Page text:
Child COVID hospitalizations are rising amid Omicron surge in New Jersey
By April Xu, Sing Tao Daily
This story was produced as part of a six-month COVID-19 reporting fellowship with NJ ethnic and community media organized by the Center for Cooperative Media at Montclair State University. It has been updated and edited from its original version.
ELIZABETH, NJ — As the Omicron variant of the coronavirus has spread rapidly across the country, child hospitalizations in New Jersey have grown four-fold in the past two weeks, new CDC data shows.
While children are least likely to develop severe symptoms from the disease, pediatric hospitalizations in New Jersey have jumped nearly 800 percent since the beginning of December, when the first case of the Omicron variant was detected in the state, according to the CDC tracking report.
As of Tuesday, January 4, 2022, the Garden State averaged 21 new child—17 and younger—COVID patients, spurring a 56.3 percent increase from the prior 7-day average between December 22 and December 28, 2021.
“I think it’s important to talk about the fact that, even though it is true that those who are younger are less likely to be hospitalized or die from COVID, we are still seeing significant symptoms in school-aged children,” said Dr. David Adinaro, deputy commissioner for public health at the New Jersey Department of Health.
The CDC data also shows that the percentage of emergency department visits in the state has also increased among children. Nearly 30 percent of the patients who visited emergency rooms in the last two weeks were children.
New Jersey is now considered to be among the five states in the country, including Florida, Illinois, New York and Ohio, that have contributed the most to the rise in pediatric hospitalizations.
“Unfortunately, we are seeing recently an increase in both hospitalizations and death-related to COVID among school-aged children,” Adinaro added during an online news conference with ethnic media, organized earlier this week by the Center for Cooperative Media at Montclair State University.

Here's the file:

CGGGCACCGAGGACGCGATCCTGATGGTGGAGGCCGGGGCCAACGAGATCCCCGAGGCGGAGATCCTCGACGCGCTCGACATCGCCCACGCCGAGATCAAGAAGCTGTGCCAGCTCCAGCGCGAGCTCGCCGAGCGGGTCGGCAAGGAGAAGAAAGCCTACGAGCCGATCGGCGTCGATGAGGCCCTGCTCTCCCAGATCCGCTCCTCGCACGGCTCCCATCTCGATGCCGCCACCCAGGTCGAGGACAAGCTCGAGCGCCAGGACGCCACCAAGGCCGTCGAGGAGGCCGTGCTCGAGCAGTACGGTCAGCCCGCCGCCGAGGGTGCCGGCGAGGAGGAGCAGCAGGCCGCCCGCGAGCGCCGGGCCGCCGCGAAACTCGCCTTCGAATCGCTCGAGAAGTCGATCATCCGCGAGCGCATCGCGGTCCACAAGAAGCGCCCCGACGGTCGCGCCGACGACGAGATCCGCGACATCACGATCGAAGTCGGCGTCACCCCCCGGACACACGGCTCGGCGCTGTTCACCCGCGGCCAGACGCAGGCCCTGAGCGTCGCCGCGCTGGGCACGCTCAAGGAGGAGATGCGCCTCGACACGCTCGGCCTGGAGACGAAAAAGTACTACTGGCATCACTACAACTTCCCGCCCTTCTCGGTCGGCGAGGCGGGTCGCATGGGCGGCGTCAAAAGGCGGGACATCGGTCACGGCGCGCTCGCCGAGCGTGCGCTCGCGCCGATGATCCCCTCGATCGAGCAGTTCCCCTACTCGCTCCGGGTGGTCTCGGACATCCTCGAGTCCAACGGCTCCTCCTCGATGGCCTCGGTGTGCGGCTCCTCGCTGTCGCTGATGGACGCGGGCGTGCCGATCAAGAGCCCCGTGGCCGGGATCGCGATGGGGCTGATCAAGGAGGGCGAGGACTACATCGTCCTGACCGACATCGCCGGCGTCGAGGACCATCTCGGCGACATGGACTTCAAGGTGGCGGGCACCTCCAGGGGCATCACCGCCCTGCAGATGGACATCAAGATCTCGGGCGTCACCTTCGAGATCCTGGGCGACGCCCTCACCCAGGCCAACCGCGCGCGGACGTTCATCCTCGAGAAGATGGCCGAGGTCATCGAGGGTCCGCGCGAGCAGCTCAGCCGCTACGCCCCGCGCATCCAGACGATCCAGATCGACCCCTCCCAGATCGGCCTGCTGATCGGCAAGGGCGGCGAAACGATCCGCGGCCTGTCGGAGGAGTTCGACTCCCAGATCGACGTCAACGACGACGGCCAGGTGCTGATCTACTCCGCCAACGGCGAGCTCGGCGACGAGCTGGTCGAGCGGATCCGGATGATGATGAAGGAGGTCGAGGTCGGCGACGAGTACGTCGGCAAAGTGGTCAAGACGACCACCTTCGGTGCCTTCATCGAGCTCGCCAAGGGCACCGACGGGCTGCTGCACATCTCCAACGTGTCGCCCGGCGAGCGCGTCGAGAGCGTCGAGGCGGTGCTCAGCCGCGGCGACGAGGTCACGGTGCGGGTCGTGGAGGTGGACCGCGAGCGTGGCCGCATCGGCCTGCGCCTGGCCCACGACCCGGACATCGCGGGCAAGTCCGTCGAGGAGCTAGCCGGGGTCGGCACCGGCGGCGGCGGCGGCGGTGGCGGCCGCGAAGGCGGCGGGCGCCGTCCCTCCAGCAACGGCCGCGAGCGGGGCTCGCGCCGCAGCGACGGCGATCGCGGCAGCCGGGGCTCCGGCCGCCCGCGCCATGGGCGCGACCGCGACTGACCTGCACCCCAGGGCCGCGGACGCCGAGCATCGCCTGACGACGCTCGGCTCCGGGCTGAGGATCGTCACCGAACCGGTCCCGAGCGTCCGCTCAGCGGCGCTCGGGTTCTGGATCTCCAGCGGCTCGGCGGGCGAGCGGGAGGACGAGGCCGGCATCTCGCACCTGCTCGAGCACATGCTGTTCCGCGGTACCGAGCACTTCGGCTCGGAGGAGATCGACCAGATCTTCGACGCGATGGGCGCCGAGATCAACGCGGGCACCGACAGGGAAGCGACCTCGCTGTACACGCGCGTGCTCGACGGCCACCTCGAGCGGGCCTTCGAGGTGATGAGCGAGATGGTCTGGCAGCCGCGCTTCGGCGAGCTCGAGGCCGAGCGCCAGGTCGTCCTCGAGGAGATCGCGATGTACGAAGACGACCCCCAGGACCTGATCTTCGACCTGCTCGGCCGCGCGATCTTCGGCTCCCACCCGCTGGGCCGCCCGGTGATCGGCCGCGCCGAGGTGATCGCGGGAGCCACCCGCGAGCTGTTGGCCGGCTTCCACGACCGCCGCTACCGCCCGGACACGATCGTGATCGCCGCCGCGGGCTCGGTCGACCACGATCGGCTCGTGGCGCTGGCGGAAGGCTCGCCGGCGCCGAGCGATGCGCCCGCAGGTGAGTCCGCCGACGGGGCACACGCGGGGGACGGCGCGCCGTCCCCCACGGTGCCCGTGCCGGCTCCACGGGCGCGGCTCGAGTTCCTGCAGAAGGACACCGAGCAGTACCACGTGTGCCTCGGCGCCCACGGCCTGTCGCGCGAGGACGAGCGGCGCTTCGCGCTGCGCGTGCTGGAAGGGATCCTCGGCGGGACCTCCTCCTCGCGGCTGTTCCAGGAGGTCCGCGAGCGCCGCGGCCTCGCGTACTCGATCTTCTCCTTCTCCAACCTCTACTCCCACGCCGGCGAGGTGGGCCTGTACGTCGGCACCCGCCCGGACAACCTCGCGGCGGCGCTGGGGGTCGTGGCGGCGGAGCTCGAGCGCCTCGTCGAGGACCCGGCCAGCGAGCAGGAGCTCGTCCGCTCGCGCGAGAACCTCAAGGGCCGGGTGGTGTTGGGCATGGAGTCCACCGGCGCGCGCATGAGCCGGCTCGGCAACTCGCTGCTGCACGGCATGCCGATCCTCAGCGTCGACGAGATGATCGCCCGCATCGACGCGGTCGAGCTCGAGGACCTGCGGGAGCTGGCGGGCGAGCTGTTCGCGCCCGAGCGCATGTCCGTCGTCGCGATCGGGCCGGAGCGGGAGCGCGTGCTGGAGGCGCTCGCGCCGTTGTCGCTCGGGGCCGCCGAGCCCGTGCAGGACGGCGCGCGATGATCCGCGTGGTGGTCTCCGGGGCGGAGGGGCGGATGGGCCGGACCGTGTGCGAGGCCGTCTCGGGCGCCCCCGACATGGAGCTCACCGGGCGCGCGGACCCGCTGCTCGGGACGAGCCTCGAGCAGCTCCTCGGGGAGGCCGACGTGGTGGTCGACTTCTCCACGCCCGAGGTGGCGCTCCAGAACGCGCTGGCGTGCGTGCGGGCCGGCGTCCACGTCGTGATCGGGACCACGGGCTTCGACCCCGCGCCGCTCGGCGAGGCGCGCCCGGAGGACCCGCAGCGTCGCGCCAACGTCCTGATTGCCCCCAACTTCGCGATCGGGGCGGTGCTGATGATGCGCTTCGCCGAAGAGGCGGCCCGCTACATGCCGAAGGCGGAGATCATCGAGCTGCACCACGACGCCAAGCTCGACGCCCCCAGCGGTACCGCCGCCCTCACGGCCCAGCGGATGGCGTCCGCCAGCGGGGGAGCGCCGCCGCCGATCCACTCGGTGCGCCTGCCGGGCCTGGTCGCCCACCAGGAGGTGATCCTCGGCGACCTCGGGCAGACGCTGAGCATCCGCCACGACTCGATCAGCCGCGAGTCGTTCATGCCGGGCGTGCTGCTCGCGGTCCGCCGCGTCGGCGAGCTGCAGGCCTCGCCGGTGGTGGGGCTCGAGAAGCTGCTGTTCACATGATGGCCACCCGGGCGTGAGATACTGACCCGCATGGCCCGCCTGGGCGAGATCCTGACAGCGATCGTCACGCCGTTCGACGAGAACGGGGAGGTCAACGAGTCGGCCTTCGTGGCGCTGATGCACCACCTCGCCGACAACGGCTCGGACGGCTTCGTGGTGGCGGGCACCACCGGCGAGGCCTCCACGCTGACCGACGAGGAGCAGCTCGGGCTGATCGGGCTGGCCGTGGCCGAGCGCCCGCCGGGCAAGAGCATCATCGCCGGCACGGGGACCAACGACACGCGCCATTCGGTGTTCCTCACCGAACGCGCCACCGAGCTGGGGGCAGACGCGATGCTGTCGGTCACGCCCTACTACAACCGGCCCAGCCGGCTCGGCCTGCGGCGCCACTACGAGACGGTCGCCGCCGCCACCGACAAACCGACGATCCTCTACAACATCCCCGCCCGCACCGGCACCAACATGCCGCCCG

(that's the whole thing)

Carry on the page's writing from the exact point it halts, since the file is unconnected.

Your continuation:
“That is likely just related to the sheer number of people who are now becoming infected with the Delta and now the Omicron variant,” he said.
Chinese American parents are worried
The children’s hospitalization trend has alarmed some Chinese American parents, whose kids are still too young to be eligible for vaccination.
Rachael Li, whose daughter is one-and-a-half years old, said her plan of sending her daughter to a day care center “has been delayed again and again.” She said many local day care centers do not require the employees to be fully vaccinated.
“I cannot put my daughter under such great risk,” said Li, a resident of Elizabeth, NJ.
Even though some of the kids at the day care center have already been vaccinated, Li said their parents are still hesitant to send these kids to school.
”You never know if there is any kid in the class who might have the COVID,” she said. “We stay at home most of the time, and we only go out when we need to go to the supermarket during the weekend.”
As new COVID cases surge due to the Omicron variant, Li said that she doesn’t bring her daughter to the supermarket anymore.
Unvaccinated and vaccinated populations
Adinaro pointed out that the majority of the new Omicron variant cases in the state are among unvaccinated people, although the numbers are still relatively small.
As of January 6, about 84 percent of the population in New Jersey has received at least one dose of the COVID vaccine, and 70 percent of the population is fully vaccinated.
Of the 13,074,784 administered doses of vaccine in the state, according to NJ Department of Health data, 2.6 percent were received by children between the ages 5-11; 4.3 percent ages 12-15, and 2.5 percent ages 16-17, which in total accounts for 9.4 percent of the vaccinated population.
Children between ages 5-17 account for 16 percent of the state population, the latest 2020 census data shows.
Omicron and the children
Adinaro noted that the recent new cases among children are most likely exposed to the Omicron variant.
Even though the current COVID vaccines provide reduced protections from the Omicron variant, Adinaro emphasized that vaccines still remain effective and are a critical part of the state’s response to COVID.
He warned those who are not immunized remain to be more at risk of facing hospitalization or death.
“New Jersey has not reached the peak yet. “[But] for a foreseeable period of time, we will see new cases continue to increase,” Adinaro said, urging parents to get their kids vaccinated as soon as possible. “Children are the largest group of people who are unvaccinated.”
Photo caption: During a press briefing with ethnic media organized by the Center for Cooperative Media at Montclair State University, Dr. David Adinaro, deputy commissioner for public health at the New Jersey Department of Health, warned that pediatric COVID hospitalizations in New Jersey have increased.